The 30-3-1 Approach with Unlimited Visual Appendices: The Bare Minimum for Designing Reports that Actually Inform Decisions

Want to design reports that actually inform decisions? With software you already have?? Nobody wants to pour blood, sweat, and tears into a document that sits on a dusty shelf. I recently gave a presentation where I shared about the 30-3-1 approach to reporting, which is the bare minimum for designing useful reports. And now I want to share it with you.
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3 Common Reporting Hurdles—and How to Overcome Them

I work with a lot of different groups — government, universities, foundations, nonprofits, for-profits, etc. Every organization has a little bit different communication style… but they all have one thing in common: everyone has reports of one kind or another. I spoke with Alli Torban on her podcast, Data Viz Today to share 3 common reporting hurdles I see and how to overcome them.
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Data Placemats: A 3-Step Process for Increasing Data Use

Want to make sure that your data gets used to inform decisions? Get your stakeholders involved in the sense-making process! Are you familiar with data placemats? Here’s how they work: (1) Design Data Placemats, (2) Facilitate an Interpretation Meeting, and (3) Include those Insights in the Final Report or Slideshow.
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Escaping the Bar Chart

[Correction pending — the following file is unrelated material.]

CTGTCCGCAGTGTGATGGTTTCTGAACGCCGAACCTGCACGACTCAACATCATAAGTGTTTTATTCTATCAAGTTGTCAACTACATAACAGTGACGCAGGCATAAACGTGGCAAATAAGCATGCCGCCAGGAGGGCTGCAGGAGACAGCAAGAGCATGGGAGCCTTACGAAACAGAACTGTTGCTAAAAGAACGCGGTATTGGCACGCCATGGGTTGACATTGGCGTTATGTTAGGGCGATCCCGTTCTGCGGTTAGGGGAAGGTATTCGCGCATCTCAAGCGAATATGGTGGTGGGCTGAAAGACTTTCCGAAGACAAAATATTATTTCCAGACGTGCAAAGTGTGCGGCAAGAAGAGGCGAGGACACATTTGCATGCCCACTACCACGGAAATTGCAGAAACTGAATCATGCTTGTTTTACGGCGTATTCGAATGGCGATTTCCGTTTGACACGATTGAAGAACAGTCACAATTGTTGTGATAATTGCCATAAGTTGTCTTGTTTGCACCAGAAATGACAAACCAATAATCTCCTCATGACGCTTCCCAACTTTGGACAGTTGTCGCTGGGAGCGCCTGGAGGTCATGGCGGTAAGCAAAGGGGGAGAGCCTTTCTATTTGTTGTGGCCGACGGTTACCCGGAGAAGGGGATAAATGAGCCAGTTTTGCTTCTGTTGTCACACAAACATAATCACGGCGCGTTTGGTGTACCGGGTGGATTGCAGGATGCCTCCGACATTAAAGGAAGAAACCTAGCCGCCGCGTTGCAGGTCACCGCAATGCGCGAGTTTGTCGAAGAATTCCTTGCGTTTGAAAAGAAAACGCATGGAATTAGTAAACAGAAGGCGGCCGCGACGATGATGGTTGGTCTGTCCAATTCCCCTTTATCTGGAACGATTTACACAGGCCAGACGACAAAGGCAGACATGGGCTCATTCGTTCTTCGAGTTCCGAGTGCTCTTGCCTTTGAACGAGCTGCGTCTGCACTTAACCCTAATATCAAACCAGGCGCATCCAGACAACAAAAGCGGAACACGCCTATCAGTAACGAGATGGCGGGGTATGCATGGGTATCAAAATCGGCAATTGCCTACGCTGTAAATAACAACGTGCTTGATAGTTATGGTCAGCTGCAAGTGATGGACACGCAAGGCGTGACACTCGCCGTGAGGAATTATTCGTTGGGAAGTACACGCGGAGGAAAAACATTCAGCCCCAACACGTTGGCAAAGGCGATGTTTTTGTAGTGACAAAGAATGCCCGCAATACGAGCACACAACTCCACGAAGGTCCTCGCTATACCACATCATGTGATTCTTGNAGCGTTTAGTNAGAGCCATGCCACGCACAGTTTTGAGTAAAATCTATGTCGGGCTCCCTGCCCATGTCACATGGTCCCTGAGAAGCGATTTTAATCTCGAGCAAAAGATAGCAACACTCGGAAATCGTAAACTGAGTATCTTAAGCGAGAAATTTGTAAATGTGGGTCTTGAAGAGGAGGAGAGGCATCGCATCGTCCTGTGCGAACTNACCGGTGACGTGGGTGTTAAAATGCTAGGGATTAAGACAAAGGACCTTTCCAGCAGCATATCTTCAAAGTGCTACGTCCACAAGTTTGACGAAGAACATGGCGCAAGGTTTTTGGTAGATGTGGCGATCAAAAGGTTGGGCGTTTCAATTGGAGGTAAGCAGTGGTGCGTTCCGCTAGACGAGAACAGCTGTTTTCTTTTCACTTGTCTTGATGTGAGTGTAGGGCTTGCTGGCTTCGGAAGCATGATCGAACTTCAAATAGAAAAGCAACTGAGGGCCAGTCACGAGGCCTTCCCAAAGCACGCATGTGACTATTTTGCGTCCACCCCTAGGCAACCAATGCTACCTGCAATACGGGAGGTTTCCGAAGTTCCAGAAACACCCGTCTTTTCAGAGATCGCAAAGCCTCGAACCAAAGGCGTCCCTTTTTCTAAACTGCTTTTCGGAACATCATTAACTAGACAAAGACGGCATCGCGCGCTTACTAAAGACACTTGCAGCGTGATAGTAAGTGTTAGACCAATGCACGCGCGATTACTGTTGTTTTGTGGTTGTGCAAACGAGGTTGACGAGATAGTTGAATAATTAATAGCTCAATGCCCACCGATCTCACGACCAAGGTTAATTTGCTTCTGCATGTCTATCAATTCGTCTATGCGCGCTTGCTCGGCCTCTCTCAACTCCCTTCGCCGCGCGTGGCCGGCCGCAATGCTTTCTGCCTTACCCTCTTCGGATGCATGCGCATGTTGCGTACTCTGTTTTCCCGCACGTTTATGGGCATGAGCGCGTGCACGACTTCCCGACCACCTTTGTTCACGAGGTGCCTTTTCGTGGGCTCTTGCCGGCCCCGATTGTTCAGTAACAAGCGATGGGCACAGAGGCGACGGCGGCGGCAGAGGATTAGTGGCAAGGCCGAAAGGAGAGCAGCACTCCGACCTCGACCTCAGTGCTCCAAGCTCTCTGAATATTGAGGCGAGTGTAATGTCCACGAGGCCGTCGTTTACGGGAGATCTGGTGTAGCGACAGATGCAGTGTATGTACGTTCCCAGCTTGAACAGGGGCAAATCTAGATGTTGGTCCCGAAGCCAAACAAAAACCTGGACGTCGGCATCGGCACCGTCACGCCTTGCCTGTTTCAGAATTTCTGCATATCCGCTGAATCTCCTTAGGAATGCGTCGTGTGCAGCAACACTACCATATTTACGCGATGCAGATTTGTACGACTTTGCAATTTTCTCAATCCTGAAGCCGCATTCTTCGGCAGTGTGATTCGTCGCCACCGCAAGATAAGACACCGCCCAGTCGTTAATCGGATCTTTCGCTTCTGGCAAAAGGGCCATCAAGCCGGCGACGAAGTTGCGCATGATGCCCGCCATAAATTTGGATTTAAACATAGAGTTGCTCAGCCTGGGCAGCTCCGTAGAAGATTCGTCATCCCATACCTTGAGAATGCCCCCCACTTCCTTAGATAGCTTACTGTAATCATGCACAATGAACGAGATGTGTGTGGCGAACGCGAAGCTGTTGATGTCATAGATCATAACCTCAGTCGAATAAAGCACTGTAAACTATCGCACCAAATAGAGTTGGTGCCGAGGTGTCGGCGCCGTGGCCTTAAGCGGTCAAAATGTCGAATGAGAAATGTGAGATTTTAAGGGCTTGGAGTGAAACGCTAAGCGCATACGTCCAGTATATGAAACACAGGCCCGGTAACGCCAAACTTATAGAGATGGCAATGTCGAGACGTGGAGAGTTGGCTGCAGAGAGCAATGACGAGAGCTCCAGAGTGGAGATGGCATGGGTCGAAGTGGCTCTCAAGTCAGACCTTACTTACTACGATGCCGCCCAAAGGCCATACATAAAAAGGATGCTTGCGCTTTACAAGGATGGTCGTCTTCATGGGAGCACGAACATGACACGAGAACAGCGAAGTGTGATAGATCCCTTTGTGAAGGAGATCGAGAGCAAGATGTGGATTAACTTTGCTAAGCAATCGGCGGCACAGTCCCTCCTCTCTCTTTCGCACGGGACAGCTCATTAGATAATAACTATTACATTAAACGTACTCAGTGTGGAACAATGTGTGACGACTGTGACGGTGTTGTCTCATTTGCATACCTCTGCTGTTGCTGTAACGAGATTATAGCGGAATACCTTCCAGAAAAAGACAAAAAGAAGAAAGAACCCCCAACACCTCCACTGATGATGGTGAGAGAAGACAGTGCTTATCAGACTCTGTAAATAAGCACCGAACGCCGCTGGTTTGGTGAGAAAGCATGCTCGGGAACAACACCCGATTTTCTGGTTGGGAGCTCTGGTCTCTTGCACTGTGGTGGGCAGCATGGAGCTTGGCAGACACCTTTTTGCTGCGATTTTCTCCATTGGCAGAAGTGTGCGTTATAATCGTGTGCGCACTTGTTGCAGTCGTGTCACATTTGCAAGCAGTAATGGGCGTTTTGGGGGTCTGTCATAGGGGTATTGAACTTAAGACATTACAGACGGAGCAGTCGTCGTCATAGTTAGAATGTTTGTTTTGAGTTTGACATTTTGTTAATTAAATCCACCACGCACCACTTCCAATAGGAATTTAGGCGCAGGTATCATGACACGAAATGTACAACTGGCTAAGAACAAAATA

Bar charts aren’t evil. But they’re overused. I talked about Designs to Start Using Instead at the DataScienceGO conference in April 2021. We talked about my three favorite techniques for exploratory data visualization– spark lines, data bars and heat tables– and then I gave them some different options for maps. Are you ready to escape the bar chart?
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Why “Know Your Audience” is Terrible Dataviz Advice—and What to Do Instead

Every time I scroll through social media, someone’s post is telling me: “Want to know the secret to great dataviz?! Know your audience!” “Want to make a great dashboard?! Know your audience!!” I mean… duh. “Knowing your audience” is terrible data visualization advice. What does that even mean?! It’s too broad. It’s too generic. It’s too beginner-level. What’s the alternative? Not know my audience? Ignore their preferences altogether? Of course not. In this article, let’s dive deeper. Let’s look at 8 specific, nuanced, advanced ways of “knowing our audience.”
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